(This time Comrade Aleks has shared with us an interview of one of the guitarists from the German band Ascian, who released an excellent debut album last year and, as you shall see, are hard at work on the next one.)
Another promo album which I almost lost in the maelstrom of 2021 is Ascian’s Elysion, released on October 2nd, 2020. The time has come, I’ve opened the necessary folder, and was fascinated with their very first song ‘Misery Seeds’, which offers to listeners a flawless, solemn, doom death mass with emotional delivery of combined clean and growling vocals.
The entire album grants pure pleasure, with a slow dive into the melancholic void this German quartet easily create with their instruments. And then I found the official video for Ascian’s ‘Dead Will Carry the Dead’… Who could expect that such a young band pays so much attention to visual aspects as well?
Now that you’ve got an idea what Ascian is about, I believe I can hand it over to the band’s guitarist P.
Hi P.! How are you? One year has passed since Elysion‘s release, so what’s the band’s status nowadays?
Hi Aleks, first of all, thank you for taking the time to talk to us. Over the last year we could not play as many shows as we would have liked. Right before the pandemic hit we were able to play some good shows though, with bands like Moonspell and Rotting Christ, Fvneral Fvkk and Khemmis. We took those experiences to refine our shows. We worked on the stage set and lighting to make future shows are even more atmospheric and unique. And of course we are always working on new music. The second album is almost finished in terms of songwriting and we hope to begin pre-production in December or January.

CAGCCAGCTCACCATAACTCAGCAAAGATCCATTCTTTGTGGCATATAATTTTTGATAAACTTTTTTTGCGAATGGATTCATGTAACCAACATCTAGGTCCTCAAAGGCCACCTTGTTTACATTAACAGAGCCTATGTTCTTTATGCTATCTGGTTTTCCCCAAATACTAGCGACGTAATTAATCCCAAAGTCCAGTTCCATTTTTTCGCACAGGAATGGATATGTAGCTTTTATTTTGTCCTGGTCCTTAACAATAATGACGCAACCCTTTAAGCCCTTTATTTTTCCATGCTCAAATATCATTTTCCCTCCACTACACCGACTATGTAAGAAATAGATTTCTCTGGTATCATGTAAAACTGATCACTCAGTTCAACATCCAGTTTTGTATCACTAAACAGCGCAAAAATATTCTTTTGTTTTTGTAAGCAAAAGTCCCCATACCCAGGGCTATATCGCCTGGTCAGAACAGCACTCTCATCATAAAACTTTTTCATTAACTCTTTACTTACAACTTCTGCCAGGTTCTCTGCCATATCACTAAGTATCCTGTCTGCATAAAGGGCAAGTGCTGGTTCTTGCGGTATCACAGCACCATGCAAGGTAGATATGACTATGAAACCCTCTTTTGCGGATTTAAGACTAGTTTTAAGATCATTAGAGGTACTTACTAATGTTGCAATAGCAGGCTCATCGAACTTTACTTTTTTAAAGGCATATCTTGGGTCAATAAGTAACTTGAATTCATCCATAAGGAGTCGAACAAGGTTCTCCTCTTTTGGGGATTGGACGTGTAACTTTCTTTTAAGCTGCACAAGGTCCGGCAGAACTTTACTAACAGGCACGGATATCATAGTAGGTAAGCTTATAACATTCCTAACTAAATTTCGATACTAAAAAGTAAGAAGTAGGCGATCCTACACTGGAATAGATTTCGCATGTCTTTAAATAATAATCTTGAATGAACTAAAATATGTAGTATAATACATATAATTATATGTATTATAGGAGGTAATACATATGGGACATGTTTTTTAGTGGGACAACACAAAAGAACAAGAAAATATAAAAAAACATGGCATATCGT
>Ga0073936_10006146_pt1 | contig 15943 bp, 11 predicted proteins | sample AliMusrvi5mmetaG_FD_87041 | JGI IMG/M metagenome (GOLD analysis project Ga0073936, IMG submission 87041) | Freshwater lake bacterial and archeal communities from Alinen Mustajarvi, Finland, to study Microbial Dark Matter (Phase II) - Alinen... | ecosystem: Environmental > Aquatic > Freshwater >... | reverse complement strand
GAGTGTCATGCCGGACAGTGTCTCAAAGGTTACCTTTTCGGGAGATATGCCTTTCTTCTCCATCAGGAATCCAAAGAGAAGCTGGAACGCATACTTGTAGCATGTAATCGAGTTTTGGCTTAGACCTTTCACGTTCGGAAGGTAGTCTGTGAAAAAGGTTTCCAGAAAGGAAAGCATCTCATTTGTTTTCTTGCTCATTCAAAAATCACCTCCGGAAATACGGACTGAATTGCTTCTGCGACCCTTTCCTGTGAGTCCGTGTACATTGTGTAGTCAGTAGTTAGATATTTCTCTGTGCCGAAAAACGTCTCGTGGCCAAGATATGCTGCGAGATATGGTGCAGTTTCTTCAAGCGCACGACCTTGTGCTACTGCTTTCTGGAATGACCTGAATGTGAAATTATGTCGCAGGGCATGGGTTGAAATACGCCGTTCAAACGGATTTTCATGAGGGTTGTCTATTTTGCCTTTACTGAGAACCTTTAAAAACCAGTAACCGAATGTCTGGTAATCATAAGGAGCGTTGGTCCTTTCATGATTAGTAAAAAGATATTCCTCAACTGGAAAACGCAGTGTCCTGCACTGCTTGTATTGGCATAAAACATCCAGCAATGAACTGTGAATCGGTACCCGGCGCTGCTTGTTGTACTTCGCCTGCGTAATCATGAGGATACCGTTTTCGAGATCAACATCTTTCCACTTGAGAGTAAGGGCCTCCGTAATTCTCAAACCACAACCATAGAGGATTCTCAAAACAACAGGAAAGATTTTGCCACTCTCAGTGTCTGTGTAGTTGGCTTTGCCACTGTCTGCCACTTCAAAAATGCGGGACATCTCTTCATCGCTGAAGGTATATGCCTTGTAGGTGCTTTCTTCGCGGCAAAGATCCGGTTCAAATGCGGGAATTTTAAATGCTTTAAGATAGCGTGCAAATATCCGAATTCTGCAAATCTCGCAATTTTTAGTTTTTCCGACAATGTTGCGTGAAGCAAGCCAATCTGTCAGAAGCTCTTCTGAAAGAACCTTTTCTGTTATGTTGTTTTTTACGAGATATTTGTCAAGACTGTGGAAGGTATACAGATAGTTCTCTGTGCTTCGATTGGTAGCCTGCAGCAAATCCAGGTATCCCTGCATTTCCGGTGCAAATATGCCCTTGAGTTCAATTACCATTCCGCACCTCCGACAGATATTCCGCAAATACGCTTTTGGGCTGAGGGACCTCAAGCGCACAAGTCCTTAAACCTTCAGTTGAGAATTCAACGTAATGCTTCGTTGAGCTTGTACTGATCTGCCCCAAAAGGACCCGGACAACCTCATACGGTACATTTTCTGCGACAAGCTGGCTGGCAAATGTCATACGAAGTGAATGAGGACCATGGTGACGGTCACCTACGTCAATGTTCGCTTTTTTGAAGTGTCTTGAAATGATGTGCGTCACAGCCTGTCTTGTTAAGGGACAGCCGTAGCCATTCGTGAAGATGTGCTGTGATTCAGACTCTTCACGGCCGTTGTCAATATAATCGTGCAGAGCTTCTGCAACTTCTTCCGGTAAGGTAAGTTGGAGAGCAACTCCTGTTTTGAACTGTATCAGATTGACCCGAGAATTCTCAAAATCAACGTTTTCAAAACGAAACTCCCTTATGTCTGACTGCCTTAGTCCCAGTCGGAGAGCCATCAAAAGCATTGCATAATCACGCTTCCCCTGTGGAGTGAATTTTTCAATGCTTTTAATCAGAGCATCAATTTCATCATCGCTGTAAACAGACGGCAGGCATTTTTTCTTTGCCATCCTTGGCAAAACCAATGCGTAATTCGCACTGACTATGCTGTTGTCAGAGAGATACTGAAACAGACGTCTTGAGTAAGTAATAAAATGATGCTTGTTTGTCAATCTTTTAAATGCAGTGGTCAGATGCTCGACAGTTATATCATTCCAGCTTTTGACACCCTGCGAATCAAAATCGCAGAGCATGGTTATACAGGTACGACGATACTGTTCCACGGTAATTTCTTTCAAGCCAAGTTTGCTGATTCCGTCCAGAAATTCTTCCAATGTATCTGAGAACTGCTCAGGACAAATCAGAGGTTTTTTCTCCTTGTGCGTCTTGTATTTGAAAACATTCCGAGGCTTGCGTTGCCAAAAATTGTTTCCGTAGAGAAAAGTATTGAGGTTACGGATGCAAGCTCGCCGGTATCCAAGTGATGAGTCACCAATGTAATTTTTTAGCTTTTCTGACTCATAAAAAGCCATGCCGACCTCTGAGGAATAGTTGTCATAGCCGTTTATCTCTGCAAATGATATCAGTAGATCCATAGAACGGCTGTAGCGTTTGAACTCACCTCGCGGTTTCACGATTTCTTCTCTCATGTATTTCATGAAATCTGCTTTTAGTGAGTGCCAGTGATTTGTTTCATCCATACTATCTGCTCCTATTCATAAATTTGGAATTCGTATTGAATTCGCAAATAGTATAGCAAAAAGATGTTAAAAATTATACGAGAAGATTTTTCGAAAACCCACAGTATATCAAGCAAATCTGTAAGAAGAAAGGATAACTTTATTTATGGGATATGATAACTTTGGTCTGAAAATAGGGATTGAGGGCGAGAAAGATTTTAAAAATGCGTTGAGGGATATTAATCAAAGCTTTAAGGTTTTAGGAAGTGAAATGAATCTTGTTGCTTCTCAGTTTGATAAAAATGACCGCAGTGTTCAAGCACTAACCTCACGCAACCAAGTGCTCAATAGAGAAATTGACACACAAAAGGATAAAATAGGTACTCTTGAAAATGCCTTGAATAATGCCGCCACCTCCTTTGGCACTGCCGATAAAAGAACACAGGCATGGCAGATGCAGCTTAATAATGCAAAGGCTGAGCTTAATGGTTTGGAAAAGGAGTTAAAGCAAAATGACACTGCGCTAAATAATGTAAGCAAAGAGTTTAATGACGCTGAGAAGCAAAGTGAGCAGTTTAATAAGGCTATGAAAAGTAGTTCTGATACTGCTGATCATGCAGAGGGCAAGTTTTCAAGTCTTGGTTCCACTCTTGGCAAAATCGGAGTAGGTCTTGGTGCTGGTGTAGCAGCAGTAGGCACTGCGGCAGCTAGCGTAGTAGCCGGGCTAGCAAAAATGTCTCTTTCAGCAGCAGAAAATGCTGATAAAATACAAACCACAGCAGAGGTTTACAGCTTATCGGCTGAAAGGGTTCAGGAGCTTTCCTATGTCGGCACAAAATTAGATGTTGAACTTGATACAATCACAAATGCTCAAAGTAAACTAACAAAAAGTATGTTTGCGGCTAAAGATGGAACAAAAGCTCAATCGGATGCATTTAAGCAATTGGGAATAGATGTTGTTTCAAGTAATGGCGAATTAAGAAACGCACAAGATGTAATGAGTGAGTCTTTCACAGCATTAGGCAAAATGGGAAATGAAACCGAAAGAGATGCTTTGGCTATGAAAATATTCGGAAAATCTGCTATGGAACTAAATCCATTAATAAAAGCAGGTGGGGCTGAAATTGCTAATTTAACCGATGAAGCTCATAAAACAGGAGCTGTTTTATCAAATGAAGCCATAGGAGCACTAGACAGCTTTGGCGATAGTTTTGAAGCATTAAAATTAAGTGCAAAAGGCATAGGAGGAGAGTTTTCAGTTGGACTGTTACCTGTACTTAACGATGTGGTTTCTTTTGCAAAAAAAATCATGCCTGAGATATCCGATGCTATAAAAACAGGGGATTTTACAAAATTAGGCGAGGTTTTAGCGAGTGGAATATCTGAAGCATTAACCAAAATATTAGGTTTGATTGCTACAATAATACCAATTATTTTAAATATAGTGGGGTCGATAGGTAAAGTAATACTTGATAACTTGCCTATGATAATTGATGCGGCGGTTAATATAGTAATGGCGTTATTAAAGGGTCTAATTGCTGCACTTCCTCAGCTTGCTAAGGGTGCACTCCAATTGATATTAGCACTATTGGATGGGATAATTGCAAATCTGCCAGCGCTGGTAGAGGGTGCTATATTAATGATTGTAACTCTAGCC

How did you manage to get in such good company? Did you take part in some festival? And do you really see the point of working harder with stage sest and lighting? I’m just wondering because a lot of bands seem to not give a damn about such attributes.
We have some friends that work for a venue for example. Or friends that manage a local metal association. And that got us some cool gigs for sure.
In terms of live shows and visuals – from the start we wanted to do it this way. You see a lot of young bands that don’t do it. And for me it was always sad to see a great new band that was crippled by the lack of good lighting and therefore the atmosphere to support the music. We think of our live shows as more than just the music. We want them to feel like a ritual where sounds and visuals come together to pull you in. Where you can get lost in this moment with us.
All of Ascian’s members played in different kinds of bands but none of them previously dealt with the mix of doom or post metal you have in Ascian. How did you come to this formula? Who was its initiator?
We all played or still play in different bands in Germany but we all shared the love for doom and black metal. T. and S. played together in a doom band – Vigilia Septima – about 10 or 15 years ago.